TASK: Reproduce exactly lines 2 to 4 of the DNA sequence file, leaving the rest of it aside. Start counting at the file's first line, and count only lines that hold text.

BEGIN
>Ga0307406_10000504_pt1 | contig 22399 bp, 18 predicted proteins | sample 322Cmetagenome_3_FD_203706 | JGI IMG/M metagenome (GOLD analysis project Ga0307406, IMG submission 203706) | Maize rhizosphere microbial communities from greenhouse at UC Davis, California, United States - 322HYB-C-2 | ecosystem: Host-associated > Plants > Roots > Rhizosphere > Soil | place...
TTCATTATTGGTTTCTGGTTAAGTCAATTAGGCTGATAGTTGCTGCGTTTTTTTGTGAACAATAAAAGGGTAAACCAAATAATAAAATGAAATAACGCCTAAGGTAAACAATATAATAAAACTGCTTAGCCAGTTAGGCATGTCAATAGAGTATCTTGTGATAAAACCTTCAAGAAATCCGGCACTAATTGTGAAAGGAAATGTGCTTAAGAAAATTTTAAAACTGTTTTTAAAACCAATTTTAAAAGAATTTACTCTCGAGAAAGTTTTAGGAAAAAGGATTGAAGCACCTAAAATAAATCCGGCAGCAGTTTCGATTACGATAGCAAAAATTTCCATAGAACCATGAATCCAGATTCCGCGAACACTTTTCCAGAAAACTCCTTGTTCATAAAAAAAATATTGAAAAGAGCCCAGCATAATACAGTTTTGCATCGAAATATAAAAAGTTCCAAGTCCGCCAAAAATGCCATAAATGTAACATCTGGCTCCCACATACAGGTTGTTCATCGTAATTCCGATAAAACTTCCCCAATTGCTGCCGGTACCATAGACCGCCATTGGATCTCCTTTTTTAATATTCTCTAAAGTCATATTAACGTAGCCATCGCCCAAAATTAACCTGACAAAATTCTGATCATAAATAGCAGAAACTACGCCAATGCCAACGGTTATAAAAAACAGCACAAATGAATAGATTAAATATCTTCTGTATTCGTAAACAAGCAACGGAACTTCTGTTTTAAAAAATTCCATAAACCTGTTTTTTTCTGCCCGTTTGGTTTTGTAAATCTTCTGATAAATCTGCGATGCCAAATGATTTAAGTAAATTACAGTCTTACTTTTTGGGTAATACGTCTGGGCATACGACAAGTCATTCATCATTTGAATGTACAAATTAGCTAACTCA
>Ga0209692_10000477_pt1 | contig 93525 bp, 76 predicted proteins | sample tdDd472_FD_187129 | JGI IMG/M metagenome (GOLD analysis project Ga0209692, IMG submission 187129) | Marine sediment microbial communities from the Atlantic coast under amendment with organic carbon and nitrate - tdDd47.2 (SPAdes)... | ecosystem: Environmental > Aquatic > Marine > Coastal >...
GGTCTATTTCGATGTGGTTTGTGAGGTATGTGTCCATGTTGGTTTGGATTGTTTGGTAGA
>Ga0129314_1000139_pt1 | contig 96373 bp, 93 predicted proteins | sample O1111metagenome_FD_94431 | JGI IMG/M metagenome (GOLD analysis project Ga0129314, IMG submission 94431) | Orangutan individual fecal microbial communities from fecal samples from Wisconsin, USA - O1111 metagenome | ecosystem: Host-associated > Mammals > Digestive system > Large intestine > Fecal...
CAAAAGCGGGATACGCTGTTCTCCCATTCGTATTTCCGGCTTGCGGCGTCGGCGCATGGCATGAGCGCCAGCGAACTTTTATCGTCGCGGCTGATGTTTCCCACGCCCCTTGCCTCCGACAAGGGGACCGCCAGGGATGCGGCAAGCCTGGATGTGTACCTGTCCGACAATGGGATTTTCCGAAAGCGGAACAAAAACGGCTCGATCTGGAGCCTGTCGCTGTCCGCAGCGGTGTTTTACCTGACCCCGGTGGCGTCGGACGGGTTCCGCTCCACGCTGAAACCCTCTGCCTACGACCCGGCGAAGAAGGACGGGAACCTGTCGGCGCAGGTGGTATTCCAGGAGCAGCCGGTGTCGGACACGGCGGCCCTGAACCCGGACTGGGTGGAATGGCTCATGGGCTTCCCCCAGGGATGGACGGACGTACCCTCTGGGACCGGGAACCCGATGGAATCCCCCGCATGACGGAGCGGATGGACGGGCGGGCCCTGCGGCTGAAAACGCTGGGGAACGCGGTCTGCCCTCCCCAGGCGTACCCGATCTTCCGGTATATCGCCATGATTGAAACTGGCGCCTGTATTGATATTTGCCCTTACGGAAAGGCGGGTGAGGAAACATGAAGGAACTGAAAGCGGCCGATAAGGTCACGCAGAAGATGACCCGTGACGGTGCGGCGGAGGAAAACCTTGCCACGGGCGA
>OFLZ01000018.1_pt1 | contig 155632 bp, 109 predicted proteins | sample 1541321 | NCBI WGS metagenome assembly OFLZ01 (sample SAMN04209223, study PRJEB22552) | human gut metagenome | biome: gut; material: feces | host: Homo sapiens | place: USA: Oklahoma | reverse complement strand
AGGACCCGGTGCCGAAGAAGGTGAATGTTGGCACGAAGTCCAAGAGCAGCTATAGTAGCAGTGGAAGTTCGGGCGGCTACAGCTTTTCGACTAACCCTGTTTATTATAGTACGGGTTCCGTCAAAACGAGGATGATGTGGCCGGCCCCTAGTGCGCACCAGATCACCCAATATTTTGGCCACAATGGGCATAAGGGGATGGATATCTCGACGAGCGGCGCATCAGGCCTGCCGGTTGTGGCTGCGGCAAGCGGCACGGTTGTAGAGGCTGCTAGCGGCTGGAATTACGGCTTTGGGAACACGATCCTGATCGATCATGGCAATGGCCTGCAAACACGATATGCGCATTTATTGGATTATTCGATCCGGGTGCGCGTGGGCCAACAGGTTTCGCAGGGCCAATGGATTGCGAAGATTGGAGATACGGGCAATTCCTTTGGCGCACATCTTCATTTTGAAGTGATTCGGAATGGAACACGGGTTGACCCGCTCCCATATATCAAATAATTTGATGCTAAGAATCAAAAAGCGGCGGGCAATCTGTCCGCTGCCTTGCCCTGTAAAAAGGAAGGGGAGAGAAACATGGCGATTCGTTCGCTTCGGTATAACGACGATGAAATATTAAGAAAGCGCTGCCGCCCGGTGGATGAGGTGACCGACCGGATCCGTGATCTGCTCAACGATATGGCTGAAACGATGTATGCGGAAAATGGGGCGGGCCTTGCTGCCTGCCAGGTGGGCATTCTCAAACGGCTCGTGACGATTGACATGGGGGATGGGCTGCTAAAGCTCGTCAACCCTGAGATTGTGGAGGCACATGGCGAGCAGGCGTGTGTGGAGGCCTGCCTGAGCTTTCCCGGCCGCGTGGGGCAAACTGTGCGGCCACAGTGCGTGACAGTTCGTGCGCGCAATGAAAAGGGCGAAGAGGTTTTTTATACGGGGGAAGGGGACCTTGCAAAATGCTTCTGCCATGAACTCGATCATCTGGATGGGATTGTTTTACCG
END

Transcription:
TTCATTATTGGTTTCTGGTTAAGTCAATTAGGCTGATAGTTGCTGCGTTTTTTTGTGAACAATAAAAGGGTAAACCAAATAATAAAATGAAATAACGCCTAAGGTAAACAATATAATAAAACTGCTTAGCCAGTTAGGCATGTCAATAGAGTATCTTGTGATAAAACCTTCAAGAAATCCGGCACTAATTGTGAAAGGAAATGTGCTTAAGAAAATTTTAAAACTGTTTTTAAAACCAATTTTAAAAGAATTTACTCTCGAGAAAGTTTTAGGAAAAAGGATTGAAGCACCTAAAATAAATCCGGCAGCAGTTTCGATTACGATAGCAAAAATTTCCATAGAACCATGAATCCAGATTCCGCGAACACTTTTCCAGAAAACTCCTTGTTCATAAAAAAAATATTGAAAAGAGCCCAGCATAATACAGTTTTGCATCGAAATATAAAAAGTTCCAAGTCCGCCAAAAATGCCATAAATGTAACATCTGGCTCCCACATACAGGTTGTTCATCGTAATTCCGATAAAACTTCCCCAATTGCTGCCGGTACCATAGACCGCCATTGGATCTCCTTTTTTAATATTCTCTAAAGTCATATTAACGTAGCCATCGCCCAAAATTAACCTGACAAAATTCTGATCATAAATAGCAGAAACTACGCCAATGCCAACGGTTATAAAAAACAGCACAAATGAATAGATTAAATATCTTCTGTATTCGTAAACAAGCAACGGAACTTCTGTTTTAAAAAATTCCATAAACCTGTTTTTTTCTGCCCGTTTGGTTTTGTAAATCTTCTGATAAATCTGCGATGCCAAATGATTTAAGTAAATTACAGTCTTACTTTTTGGGTAATACGTCTGGGCATACGACAAGTCATTCATCATTTGAATGTACAAATTAGCTAACTCA
>Ga0209692_10000477_pt1 | contig 93525 bp, 76 predicted proteins | sample tdDd472_FD_187129 | JGI IMG/M metagenome (GOLD analysis project Ga0209692, IMG submission 187129) | Marine sediment microbial communities from the Atlantic coast under amendment with organic carbon and nitrate - tdDd47.2 (SPAdes)... | ecosystem: Environmental > Aquatic > Marine > Coastal >...
GGTCTATTTCGATGTGGTTTGTGAGGTATGTGTCCATGTTGGTTTGGATTGTTTGGTAGA